(61a) Experimental and Modeling Investigation of Sand Dune and Sand Bed Transition

Authors: 
Gavrielatos, I., The University of Tulsa
Dabirian, R., The University of Tulsa
Mohan, R. S., University of Tulsa
Shoham, O., The University of Tulsa
Solid particles are encountered in oil and gas pipelines when producing from unconsolidated reservoirs. Particle deposition occurs most often in stratified flow regime due to low phase velocities. This accumulation can cause several difficulties in production fluid such as increased pressure loss, erosion, corrosion, production decline etc. Particles that stop moving and accumulate along pipes do so either as separated stationary dunes or as a continuous stationary bed. The objective of this paper is to investigate experimentally and theoretically the conditions that result in the transition of the sand bed flow regime from separated dunes to stationary bed.

The experimental data is acquired in a 10 cm (4 in.) ID pipe, utilizing air as the gas phase, water-PAC, and water as the liquid phases. Effect of particle size (glass beads) is measured by using particles of specific gravity of 2.65 and three different sizes, namely, 45-90, 125-250 and 425-600 µm, with concentrations up to 10,000 PPM. The effect of superficial velocities as well as viscosity on the sand bed flow patterns are also measured. The experimental data show that formation of dunes and bed is strongly dependent on particle concentration, particle size, phase velocities and liquid viscosities.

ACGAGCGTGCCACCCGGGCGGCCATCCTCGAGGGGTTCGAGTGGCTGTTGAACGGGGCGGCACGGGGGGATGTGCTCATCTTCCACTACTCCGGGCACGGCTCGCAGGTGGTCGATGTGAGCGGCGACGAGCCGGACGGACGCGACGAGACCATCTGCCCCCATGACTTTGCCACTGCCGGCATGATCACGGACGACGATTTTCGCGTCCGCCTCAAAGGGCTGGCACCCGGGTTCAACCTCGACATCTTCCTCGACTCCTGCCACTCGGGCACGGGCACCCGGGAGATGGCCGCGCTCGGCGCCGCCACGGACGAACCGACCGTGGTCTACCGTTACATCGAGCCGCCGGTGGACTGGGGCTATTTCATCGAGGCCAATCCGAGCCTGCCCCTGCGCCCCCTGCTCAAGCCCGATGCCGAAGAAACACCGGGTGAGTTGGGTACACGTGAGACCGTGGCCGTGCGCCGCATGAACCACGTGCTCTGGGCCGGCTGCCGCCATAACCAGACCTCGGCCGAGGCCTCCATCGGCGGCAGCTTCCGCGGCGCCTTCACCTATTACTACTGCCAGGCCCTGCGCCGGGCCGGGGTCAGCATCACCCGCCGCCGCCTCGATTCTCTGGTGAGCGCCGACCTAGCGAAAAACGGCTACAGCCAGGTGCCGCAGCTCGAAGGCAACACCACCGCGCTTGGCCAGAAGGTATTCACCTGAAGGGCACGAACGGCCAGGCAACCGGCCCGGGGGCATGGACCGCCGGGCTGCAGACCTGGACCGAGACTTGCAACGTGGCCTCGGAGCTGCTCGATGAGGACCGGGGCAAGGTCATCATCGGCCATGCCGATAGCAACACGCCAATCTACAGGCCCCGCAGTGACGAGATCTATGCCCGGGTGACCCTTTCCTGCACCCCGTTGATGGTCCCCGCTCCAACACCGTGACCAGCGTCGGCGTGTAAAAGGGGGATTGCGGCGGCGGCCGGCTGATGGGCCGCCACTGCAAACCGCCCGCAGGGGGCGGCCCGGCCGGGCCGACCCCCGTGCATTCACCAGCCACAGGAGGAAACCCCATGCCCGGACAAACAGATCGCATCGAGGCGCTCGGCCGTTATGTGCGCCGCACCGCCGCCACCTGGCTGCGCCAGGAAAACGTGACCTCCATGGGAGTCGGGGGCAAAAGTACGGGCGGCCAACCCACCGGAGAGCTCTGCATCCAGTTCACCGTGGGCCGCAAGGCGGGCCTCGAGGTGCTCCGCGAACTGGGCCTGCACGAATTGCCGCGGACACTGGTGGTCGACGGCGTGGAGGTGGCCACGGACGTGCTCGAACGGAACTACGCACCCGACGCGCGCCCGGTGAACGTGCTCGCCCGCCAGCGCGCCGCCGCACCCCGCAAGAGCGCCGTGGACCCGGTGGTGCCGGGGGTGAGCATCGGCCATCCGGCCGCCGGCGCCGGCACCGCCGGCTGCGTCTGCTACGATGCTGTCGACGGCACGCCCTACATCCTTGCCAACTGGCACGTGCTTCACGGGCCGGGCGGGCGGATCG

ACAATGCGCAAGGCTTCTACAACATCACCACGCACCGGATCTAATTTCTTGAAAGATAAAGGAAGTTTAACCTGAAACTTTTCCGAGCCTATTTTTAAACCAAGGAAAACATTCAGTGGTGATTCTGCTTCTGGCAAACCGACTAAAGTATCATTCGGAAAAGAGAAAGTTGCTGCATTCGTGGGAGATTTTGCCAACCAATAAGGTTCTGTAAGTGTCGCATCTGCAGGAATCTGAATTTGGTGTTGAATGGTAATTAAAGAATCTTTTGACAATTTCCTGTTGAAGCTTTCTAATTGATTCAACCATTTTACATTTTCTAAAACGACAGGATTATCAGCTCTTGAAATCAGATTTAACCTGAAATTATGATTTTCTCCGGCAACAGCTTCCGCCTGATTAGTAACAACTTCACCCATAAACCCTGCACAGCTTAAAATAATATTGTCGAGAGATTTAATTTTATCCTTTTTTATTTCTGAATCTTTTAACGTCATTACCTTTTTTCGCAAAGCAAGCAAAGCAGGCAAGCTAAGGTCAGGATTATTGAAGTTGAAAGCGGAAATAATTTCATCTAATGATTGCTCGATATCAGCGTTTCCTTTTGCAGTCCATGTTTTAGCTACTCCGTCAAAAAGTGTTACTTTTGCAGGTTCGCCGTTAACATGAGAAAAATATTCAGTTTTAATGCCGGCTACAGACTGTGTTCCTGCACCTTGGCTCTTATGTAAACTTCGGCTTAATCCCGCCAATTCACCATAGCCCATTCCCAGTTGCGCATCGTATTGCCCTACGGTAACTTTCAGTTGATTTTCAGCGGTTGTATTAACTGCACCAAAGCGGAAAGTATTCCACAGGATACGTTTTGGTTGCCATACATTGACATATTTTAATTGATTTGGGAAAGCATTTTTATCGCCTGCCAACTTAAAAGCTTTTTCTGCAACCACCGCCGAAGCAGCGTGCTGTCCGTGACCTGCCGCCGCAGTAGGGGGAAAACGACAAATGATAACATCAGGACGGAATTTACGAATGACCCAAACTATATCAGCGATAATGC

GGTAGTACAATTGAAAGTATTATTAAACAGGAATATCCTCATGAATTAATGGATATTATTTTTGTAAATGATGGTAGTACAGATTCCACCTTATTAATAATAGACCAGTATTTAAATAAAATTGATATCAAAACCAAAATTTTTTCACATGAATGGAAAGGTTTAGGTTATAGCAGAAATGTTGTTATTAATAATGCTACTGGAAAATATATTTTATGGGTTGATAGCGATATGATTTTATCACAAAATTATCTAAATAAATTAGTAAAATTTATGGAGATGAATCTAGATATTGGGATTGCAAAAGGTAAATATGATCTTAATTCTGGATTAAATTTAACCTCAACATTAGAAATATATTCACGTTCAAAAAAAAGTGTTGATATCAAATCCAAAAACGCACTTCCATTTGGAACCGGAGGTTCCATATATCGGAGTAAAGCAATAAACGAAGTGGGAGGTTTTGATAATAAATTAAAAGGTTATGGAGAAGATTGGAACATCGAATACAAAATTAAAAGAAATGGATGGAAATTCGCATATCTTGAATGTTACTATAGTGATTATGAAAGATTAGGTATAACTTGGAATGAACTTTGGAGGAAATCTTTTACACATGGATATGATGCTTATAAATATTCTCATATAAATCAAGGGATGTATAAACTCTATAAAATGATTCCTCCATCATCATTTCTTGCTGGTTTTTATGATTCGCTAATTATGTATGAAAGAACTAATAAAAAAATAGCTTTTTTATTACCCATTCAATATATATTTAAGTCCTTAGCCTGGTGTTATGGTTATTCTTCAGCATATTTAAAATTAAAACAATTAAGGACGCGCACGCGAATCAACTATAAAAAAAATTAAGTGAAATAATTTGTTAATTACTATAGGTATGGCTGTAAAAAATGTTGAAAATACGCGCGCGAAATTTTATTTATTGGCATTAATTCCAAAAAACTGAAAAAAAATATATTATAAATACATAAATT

A mechanistic modeling is developed to predict the transition between separated dune and stationary bed, sand bed flow regimes. The model developed includes rolling and saltation mechanisms for particles located between two sand piles. If these particles are salted or rolled up on a pile, transition to separated dunes occur, otherwise, stationary bed exits along the pipe. The comparison between the model and experimental data confirms an averaged uncertainty less than 20% for all conditions.

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